@peter wilkinson:

Well, you show me what the Jesus of the Synoptic Gospels said or did that showed he expected something other than the continuation of national Israel. You keep making these defiant assertions, but you have said nothing that invalidates the position that Caird, Wright and I, albeit with some variation, have defended.

When the disciples ask Jesus whether at this time he will restore the kingdom to Israel (Acts 1:6-7), he does not say that the kingdom will not be restored to Israel. He says that it is not for them to know the time that the Father has fixed.

@Andrew Perriman:

It should be the other way round: you show me anywhere in the gospels, including John, where Jesus expected the continuation of national Israel. It isn’t there.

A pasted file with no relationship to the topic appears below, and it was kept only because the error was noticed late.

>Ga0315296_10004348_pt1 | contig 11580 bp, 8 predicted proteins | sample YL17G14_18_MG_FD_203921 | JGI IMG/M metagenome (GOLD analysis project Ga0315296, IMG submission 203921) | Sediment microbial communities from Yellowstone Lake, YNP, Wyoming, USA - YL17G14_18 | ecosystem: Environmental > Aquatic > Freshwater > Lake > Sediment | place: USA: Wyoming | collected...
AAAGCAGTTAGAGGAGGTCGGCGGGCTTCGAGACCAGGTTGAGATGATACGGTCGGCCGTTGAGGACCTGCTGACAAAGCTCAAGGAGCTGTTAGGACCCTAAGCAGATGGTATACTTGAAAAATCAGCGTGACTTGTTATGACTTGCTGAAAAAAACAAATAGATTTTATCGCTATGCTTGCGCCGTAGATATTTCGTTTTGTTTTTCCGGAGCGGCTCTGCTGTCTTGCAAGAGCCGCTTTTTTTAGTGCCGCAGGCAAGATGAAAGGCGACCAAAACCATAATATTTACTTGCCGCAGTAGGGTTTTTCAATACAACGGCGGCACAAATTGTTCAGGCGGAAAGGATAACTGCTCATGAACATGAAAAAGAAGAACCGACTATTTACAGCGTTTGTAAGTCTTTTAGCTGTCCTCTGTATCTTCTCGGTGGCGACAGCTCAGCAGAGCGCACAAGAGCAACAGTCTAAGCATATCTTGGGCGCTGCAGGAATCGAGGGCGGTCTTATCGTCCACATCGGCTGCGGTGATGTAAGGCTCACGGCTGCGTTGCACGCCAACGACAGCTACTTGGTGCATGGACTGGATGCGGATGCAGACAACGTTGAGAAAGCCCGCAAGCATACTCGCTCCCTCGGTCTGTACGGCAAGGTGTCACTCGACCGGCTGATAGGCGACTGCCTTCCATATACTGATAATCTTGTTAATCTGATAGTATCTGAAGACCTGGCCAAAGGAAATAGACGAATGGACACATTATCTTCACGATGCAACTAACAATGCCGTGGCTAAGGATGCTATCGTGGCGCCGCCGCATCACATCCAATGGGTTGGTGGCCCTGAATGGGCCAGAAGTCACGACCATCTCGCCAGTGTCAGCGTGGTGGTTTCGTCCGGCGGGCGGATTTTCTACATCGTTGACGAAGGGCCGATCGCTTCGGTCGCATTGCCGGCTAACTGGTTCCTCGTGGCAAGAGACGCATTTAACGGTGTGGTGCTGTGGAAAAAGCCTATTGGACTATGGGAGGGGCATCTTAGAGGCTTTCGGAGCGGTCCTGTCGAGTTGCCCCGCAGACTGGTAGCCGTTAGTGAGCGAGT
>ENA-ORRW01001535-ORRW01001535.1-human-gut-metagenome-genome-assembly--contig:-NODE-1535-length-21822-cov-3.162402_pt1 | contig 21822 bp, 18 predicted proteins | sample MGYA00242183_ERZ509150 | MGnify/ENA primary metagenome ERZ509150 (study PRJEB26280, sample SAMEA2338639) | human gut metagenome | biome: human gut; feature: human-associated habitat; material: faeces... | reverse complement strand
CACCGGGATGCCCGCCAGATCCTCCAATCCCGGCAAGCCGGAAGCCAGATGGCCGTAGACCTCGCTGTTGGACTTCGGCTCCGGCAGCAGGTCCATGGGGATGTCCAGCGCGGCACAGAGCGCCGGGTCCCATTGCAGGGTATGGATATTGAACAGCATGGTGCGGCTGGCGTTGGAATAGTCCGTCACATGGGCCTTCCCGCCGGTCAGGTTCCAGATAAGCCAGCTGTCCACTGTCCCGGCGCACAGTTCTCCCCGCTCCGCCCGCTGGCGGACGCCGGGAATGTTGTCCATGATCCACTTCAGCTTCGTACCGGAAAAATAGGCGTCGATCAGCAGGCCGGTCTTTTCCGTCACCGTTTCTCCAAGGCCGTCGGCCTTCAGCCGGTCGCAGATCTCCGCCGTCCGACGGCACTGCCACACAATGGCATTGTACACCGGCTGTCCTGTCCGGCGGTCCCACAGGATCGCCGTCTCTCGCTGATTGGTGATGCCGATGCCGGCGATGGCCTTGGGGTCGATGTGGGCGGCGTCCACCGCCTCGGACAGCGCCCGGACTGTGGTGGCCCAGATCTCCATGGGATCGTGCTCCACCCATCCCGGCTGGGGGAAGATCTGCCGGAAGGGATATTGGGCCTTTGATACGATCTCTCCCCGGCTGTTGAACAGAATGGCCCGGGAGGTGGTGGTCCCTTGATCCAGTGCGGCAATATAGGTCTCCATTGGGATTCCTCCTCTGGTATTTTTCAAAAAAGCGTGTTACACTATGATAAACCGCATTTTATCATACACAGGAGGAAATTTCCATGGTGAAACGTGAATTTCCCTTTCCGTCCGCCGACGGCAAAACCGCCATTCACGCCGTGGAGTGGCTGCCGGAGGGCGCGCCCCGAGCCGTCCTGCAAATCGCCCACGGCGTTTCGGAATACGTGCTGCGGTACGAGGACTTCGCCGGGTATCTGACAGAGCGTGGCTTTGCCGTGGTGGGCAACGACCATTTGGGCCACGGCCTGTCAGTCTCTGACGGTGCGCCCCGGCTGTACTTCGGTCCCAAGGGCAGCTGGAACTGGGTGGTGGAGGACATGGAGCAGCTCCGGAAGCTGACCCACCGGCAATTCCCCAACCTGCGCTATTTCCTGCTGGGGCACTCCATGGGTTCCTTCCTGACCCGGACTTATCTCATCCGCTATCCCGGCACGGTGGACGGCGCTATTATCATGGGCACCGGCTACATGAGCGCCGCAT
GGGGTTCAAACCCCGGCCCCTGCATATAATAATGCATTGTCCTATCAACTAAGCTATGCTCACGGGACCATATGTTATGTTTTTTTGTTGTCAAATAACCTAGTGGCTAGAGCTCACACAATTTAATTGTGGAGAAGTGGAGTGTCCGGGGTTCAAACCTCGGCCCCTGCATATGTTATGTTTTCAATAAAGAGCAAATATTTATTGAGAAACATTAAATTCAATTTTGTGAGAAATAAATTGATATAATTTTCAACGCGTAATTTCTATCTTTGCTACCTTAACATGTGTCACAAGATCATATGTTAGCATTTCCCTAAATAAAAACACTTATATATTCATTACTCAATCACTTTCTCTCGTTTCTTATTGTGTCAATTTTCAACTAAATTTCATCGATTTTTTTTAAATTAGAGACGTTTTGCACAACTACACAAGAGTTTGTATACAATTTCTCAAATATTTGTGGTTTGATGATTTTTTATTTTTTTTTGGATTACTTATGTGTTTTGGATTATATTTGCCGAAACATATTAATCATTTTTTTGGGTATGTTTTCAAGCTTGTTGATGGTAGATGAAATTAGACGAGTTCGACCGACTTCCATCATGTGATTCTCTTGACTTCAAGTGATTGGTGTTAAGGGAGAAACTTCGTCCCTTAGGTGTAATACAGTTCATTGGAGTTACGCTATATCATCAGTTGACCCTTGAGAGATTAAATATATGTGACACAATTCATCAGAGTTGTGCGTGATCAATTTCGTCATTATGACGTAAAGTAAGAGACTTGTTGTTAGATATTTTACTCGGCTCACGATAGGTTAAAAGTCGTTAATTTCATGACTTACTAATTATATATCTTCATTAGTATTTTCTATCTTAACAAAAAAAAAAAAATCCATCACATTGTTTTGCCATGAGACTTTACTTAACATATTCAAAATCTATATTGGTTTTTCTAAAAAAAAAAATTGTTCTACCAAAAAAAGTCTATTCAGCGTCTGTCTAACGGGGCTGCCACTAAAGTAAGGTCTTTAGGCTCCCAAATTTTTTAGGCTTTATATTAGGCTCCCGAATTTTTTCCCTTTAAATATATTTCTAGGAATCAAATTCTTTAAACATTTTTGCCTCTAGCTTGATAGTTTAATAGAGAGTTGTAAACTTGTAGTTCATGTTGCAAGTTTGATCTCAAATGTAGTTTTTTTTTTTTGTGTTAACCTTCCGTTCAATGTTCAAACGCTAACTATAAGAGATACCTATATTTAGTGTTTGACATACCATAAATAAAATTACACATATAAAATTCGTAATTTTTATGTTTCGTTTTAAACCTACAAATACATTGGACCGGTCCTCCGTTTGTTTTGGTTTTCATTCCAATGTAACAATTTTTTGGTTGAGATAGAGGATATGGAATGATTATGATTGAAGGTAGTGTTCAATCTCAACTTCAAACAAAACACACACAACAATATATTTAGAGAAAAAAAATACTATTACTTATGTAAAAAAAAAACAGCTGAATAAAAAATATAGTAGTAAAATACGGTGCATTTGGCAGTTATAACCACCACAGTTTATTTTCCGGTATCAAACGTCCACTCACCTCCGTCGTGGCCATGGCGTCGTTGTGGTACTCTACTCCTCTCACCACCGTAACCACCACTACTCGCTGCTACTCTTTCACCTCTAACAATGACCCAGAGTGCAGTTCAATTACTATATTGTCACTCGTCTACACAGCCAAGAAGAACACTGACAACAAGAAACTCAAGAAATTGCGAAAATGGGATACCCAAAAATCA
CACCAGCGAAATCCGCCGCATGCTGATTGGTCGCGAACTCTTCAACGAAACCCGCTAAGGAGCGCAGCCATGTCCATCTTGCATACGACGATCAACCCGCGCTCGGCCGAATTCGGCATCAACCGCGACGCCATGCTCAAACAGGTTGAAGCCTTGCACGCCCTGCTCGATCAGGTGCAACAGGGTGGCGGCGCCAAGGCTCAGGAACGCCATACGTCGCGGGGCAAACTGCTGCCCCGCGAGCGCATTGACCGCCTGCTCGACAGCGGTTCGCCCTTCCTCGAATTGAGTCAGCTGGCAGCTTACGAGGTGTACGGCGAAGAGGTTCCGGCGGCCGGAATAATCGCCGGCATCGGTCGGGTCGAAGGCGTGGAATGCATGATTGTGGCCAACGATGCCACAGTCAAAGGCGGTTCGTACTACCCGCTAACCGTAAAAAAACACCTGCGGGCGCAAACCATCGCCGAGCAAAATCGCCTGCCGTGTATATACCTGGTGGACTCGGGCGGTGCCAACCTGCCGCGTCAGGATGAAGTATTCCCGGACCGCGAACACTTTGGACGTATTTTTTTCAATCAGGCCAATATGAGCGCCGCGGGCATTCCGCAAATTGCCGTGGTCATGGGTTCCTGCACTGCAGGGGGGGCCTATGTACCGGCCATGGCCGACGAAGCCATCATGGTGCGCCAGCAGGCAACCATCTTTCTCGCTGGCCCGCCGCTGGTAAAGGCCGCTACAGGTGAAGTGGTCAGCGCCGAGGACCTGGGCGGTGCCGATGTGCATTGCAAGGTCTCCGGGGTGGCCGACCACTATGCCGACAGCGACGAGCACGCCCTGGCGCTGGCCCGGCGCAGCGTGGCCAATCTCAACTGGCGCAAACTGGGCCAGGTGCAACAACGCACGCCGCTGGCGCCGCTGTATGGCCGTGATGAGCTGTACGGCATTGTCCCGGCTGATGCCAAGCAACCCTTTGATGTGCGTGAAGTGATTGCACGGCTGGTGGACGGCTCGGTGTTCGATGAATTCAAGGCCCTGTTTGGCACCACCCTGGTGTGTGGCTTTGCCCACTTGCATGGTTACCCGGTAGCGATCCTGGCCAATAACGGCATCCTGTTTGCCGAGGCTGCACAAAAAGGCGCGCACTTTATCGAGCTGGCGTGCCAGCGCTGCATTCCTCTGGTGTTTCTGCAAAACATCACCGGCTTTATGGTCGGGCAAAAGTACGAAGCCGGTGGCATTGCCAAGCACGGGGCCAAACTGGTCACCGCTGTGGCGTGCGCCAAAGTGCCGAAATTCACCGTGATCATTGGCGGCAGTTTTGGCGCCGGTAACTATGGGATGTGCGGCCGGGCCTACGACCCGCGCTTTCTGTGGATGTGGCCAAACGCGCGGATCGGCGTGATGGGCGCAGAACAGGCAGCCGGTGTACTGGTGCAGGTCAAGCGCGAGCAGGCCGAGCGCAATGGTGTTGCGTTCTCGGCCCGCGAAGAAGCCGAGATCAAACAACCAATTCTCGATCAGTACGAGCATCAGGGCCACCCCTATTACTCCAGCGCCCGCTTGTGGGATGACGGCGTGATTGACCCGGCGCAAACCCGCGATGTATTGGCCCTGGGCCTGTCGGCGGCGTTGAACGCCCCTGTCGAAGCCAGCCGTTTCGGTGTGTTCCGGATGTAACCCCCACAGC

Matthew 3:10  — the tree that failed to produce good fruit was national Israel, not individual people.

Matthew 3:12 — the winnowing fork was separating out those who would form the renewed people of God; the chaff continues the verdict of 3:10 in a different metaphor with the same meaning — national Israel was destined for burning.

Matthew 5:17 — not at all a statement for the continuation of Israel in its Law and Prophets, but for their completion, which did not include Israel the failed state.
Matthew 8:11-12 — which you wrongly cite as evidence for the continuation of Israel the nation, when the passage says the opposite. There is no mention of Israel the nation in the feast of the patriarchs which the Gentiles, not Israel, will join. Jesus’s verdict on Israel is: “I have not found anyone in Israel with such great faith”. Of Israel, he says: “the subjects of the kingdom will be thrown outside, into darkness etc”. In other words, this was the destiny of anyone committing themselves to the continuation of the failed state of Israel.